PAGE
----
prepared. The result was that the bank could carry on most of its
functions, but not all.
In planning for business continuity, identify all vital suppliers,
and make sure that they, too, have a plan for keeping their operations
running if disaster strikes.
nearly every emergency, but most back-ups carry a price tag. You must
figure out, for example, whether the risk of transit strike is high
enough, and the potential effects disruptive enough, to justify the
expense of obtaining blocks of pre-paid hotel rooms for key employees,
hiring buses for lower level employees, and/or setting up home offices
for your some or all of your knowledge workers.
is different for every single company, says Dotta. It is no good trying
to copy someone else’s plan. Each industry is different, and each
company within each industry has different processes, priorities,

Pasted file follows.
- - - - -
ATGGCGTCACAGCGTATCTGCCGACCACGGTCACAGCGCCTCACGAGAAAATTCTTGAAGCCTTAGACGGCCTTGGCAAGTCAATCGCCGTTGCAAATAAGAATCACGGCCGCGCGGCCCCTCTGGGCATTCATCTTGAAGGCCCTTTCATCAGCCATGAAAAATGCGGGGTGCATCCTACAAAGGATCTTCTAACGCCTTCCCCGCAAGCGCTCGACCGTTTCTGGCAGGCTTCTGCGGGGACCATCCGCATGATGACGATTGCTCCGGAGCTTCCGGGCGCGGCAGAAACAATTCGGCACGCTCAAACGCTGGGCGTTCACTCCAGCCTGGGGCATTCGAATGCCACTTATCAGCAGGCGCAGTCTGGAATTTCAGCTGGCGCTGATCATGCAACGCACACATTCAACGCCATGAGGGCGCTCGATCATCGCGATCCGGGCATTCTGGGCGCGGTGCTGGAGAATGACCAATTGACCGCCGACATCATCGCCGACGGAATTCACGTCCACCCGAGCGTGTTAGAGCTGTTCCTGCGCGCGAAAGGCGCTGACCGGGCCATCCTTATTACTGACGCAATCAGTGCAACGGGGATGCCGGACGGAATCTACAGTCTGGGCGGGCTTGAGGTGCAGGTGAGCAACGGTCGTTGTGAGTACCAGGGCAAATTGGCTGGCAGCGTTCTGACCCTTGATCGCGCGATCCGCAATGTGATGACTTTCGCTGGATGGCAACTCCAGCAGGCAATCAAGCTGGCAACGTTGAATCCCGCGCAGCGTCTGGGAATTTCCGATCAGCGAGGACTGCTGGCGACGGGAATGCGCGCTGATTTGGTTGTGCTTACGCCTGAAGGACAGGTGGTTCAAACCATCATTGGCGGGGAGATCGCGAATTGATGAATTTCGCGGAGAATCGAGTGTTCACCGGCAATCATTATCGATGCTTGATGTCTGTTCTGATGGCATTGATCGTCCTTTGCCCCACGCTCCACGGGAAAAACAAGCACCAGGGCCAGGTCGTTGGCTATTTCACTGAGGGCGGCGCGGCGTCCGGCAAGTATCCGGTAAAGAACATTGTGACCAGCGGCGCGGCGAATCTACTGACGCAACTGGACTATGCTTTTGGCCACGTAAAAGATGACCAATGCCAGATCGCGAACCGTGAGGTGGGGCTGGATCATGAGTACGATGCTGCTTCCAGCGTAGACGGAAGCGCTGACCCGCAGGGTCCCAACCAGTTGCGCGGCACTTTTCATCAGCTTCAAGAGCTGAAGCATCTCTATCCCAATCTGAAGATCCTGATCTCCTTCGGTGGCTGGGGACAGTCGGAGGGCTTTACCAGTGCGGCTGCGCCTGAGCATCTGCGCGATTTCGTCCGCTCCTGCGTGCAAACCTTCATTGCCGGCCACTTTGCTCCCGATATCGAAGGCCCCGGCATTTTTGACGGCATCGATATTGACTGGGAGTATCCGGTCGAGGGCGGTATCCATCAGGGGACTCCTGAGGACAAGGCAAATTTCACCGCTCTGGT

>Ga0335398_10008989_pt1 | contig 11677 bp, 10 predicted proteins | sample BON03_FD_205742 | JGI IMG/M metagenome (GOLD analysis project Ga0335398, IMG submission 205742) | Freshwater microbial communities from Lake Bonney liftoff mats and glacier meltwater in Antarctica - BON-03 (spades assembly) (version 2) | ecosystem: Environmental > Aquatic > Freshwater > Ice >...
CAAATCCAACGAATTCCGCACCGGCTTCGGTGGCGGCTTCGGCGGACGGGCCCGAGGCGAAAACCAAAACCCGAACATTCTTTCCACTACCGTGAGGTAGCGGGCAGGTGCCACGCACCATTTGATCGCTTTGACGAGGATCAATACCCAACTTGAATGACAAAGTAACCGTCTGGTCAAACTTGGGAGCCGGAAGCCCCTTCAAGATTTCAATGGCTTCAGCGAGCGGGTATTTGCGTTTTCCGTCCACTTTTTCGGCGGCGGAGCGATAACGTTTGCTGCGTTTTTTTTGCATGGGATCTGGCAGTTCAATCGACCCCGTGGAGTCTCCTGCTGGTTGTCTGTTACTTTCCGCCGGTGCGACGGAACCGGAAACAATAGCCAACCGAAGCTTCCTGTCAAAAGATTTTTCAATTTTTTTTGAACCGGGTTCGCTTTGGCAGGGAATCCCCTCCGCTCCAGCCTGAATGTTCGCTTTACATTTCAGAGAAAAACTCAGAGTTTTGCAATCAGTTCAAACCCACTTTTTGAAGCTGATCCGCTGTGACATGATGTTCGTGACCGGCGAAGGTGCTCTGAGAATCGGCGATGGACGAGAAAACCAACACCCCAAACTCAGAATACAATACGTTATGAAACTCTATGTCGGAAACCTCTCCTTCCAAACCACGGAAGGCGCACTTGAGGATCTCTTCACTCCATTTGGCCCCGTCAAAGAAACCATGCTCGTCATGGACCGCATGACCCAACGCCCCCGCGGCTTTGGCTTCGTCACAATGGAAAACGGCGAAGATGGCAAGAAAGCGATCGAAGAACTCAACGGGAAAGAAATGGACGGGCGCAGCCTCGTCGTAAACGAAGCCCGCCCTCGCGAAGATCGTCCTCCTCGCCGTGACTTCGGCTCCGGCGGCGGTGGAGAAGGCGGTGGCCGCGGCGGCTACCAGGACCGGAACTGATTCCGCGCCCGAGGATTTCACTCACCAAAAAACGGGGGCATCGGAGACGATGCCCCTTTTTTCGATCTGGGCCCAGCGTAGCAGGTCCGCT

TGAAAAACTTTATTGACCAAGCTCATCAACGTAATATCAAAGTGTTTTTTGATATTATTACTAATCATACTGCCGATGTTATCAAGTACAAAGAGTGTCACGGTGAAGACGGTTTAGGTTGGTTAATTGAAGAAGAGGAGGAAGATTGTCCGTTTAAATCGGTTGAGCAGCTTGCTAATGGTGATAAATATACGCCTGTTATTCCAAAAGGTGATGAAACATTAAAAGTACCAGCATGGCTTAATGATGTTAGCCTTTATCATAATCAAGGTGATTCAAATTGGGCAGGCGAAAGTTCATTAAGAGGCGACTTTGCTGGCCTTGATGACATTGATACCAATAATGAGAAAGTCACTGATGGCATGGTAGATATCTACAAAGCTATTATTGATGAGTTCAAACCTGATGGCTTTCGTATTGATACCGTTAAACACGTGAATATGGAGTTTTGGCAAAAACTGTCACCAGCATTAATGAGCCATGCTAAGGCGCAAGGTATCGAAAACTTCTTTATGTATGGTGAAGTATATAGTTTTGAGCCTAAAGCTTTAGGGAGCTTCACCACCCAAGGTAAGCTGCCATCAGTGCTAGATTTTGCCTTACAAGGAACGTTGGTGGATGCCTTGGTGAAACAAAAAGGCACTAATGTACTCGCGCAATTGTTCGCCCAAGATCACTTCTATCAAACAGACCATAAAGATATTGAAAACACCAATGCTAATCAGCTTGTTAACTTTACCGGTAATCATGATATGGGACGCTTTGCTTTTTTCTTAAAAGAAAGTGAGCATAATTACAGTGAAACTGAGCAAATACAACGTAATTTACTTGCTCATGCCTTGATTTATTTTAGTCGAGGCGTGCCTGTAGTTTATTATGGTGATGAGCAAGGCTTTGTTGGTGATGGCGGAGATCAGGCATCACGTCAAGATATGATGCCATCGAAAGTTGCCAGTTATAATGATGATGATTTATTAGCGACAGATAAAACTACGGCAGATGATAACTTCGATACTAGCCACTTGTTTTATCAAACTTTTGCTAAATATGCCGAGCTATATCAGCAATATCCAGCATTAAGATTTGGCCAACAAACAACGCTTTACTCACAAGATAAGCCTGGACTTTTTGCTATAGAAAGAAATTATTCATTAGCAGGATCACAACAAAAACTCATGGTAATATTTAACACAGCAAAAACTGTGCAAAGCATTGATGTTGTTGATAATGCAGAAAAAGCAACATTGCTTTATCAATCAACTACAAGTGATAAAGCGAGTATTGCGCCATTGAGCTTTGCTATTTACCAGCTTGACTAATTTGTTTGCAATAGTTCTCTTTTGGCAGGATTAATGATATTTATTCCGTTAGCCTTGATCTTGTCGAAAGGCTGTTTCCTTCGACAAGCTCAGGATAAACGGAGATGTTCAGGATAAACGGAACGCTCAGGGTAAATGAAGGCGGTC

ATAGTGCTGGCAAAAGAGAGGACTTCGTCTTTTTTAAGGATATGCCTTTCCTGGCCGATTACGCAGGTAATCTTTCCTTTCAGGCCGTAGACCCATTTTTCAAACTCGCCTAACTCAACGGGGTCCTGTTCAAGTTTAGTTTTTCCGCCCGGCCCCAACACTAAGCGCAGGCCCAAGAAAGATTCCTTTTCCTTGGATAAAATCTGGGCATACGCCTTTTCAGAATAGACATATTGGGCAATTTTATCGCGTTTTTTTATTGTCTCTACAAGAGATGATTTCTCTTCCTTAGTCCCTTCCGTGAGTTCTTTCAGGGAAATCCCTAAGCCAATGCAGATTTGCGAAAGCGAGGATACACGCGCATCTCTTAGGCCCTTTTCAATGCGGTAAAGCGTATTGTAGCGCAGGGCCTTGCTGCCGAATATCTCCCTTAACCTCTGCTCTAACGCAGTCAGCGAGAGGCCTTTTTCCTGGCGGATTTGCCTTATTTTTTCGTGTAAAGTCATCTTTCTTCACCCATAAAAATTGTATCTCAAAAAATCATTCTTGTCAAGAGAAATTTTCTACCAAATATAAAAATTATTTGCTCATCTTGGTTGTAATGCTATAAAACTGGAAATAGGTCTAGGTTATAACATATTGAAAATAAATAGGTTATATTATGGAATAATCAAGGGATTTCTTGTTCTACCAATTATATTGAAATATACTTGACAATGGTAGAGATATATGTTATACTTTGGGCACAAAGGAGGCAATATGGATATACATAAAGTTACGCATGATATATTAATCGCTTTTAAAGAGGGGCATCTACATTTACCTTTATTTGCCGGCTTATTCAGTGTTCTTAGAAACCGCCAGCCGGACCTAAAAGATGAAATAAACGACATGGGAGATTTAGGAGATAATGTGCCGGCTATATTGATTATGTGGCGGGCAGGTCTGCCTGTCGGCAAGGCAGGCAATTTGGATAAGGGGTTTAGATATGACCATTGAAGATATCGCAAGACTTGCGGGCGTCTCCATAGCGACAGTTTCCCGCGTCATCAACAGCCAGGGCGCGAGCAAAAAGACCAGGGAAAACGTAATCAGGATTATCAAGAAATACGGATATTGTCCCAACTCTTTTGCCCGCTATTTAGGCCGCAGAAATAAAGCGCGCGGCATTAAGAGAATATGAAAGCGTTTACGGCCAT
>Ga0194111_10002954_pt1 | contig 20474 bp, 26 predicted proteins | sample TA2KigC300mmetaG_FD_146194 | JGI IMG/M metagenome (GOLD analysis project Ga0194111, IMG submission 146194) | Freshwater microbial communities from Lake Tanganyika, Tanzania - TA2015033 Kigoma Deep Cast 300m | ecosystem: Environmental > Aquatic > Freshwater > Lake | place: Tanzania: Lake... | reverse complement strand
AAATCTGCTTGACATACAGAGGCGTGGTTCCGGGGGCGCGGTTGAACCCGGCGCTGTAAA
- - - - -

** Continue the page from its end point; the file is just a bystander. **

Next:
risk tolerance, and resources.
Dotta says many companies confuse business continuity planning with
emergency planning. The latter, he says, has to do with response,
with getting employees out of harm’s way, putting out the fires, and
being ready to talk to the press. Business continuity planning is
far more comprehensive, and, ideally, takes place long before an earthquake
strikes or a shipload of customers come down with the Norwalk flu.
and its ability to deliver its goods or services, and you will have
a measure of peace of mind. But, as in life itself, there are no guarantees.
"You can think of everything," says Dotta, "and still
get bitten by something else."
Corrections or additions?
This page is published by PrincetonInfo.com
— the web site for U.S. 1 Newspaper in Princeton, New Jersey.